Federal policies established during the Bush Administration are still allowing billions of dollars a month in federal small business funds to be diverted to thousands of the largest companies in the world.
Information from the Federal Procurement Data System - Next Generation (FPDS-NG) compiled by the American Small Business League (ASBL) found that during the last two years, Bush era policies have allowed as much as $180 billion a year in federal small business funds to be diverted to many of the largest corporations in the world. Some of the firms that have received small business contracts include Boeing, Lockheed Martin, Northrop Grumman, Raytheon, Dell Computer, Xerox, SAIC, General Dynamics, Bechtel and John Deere. Textron, a Fortune 500 defense contractor with 43,000 employees and over $14 billion a year in annual sales received over $775 million in federal small business contracts in a single year.
In addition to a "who's who" of corporate giants in America, Bush policies are still allowing many of the largest firms in Europe and Asia to receive U.S. government small business contracts. Ssangyong Corporation headquartered in Seoul, South Korea landed more than $250 million in U.S. small business contracts. Finmeccanica SpA located in Rome, Italy received over $280 million in small business funds. Other European corporate giants that have landed federal small business funds include British Aerospace (BAE), Rolls-Royce and French defense giant Thales Communications.
Since 2003, over a dozen federal investigations have found hundreds of billions of dollars in federal small business contracts that have been diverted to thousands of large businesses around the world. In 2005, the Small Business Administration (SBA) Office of Inspector General described the problems as, "One of the most important challenges facing the Small Business Administration and the entire Federal government today." (http://www.asbl.com/documents/05-15.pdf)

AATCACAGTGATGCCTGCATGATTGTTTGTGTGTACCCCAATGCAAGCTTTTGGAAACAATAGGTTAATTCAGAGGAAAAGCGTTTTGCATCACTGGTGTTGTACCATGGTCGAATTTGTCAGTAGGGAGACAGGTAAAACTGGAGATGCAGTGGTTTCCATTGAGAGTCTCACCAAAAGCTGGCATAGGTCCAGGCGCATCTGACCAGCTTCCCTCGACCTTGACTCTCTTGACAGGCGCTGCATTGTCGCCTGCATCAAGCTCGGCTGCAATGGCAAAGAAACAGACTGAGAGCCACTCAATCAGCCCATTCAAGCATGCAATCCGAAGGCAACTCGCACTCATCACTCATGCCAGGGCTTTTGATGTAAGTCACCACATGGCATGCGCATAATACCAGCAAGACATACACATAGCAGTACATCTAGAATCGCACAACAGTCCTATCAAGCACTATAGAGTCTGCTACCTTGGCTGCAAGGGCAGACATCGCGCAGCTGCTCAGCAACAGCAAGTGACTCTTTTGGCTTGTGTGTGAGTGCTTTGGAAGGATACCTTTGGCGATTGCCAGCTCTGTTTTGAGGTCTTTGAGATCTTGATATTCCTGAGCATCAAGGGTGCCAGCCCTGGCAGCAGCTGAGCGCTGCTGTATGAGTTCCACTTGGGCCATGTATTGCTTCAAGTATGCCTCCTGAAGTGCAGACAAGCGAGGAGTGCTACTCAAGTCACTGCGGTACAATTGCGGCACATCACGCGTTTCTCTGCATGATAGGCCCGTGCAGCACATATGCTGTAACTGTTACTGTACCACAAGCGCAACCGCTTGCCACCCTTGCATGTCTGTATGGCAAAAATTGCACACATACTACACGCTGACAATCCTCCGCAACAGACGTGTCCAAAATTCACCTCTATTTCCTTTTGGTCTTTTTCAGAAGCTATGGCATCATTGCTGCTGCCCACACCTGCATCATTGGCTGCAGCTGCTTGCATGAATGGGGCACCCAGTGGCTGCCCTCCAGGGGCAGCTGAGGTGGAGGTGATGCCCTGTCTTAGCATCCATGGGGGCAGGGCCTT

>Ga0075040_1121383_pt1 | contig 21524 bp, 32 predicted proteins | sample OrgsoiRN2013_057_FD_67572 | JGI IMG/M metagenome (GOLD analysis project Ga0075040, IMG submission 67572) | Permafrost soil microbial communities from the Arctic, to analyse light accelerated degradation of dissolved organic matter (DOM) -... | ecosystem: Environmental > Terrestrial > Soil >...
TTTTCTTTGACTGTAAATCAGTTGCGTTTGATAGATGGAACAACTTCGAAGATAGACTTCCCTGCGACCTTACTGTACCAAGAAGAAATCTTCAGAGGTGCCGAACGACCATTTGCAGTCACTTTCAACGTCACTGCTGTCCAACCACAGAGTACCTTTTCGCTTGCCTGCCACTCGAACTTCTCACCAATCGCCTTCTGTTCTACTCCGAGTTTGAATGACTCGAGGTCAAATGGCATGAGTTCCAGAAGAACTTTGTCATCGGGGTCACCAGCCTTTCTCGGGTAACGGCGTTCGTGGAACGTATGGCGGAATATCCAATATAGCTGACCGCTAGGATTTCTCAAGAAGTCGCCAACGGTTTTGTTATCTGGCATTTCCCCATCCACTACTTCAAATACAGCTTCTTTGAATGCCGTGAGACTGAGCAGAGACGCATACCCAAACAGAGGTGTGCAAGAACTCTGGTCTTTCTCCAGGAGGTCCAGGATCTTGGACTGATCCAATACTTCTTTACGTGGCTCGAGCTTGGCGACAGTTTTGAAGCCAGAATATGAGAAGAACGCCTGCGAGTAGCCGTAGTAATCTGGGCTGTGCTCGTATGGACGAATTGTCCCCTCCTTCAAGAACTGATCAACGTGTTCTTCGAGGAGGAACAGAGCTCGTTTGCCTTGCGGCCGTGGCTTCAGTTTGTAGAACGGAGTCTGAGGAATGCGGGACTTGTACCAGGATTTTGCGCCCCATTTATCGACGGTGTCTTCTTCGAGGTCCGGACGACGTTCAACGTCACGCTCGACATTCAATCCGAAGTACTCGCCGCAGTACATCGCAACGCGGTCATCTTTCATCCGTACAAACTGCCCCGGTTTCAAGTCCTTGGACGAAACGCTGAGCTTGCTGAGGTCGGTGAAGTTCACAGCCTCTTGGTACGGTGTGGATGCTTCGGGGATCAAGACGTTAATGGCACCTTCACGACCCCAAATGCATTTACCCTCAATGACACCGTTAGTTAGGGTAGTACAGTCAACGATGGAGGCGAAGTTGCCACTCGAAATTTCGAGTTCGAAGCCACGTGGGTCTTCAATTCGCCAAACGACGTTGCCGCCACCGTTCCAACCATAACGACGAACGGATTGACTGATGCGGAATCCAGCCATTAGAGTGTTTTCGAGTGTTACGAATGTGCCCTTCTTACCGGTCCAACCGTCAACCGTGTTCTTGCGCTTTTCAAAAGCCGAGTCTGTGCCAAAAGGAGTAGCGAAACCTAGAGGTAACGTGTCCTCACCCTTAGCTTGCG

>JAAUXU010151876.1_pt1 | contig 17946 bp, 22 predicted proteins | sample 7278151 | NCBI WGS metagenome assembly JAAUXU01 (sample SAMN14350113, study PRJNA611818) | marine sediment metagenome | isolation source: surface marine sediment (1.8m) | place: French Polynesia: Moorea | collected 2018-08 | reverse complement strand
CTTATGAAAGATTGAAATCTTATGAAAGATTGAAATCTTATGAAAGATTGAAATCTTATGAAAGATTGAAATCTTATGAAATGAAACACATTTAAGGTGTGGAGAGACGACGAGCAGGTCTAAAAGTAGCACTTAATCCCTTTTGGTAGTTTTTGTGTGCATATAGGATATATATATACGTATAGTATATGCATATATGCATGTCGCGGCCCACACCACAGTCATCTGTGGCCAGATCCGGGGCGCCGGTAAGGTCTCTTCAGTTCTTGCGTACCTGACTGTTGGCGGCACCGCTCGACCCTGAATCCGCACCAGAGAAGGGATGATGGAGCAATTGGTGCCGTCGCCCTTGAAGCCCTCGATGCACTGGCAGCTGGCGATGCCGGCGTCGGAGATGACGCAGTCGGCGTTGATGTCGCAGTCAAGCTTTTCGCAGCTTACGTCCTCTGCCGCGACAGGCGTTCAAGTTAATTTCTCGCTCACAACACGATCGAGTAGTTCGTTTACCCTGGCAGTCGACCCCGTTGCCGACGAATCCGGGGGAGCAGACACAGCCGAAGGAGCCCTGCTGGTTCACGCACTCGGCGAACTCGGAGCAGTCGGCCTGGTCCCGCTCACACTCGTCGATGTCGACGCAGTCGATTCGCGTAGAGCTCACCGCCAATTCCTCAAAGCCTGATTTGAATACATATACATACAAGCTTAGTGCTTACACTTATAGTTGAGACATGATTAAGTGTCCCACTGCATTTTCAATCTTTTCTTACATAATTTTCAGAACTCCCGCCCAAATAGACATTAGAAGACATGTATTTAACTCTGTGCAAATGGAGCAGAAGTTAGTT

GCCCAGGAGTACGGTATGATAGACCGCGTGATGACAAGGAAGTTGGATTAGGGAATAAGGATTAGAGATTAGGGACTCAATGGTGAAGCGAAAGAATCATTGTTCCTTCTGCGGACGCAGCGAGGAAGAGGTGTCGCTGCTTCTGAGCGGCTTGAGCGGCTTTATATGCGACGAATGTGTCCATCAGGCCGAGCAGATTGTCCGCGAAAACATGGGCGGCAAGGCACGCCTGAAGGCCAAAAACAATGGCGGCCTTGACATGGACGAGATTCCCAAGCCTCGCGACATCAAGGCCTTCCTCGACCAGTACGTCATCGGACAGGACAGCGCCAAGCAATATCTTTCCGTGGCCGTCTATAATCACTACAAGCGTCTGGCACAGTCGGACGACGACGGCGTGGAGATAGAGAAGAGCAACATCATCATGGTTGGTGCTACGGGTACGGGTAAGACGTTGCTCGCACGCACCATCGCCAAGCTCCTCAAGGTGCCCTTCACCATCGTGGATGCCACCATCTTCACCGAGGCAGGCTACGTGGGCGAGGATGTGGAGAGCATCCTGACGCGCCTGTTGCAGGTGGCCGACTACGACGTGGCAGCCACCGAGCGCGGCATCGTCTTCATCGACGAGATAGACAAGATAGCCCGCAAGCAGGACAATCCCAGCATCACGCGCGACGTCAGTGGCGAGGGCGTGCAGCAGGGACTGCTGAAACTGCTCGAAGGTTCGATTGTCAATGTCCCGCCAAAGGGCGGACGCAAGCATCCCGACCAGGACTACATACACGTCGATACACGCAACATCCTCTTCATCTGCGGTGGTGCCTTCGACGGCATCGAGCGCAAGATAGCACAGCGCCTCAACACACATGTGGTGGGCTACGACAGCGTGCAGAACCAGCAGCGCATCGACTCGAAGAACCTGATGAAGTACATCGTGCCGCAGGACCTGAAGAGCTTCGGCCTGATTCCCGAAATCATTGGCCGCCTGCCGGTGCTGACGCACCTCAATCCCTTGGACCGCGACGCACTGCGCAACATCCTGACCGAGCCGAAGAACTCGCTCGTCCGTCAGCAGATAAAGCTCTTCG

President Obama recognized the magnitude of the abuses and promised American small businesses he would end them when he stated, "It is time to end the diversion of federal small business contracts to corporate giants." (http://www.barackobama.com/2008/02/26/the_american_small_business_le.php)
Research by the Senate Committee on Small Business and Entrepreneurship found that every one percent increase in federal contracts to small businesses would create over 100,000 new jobs. Research by the ASBL indicates ending the diversion of small business contracts to large businesses could increase federal contracts to small businesses by over 18 percent and could create over 1.8 million net new jobs.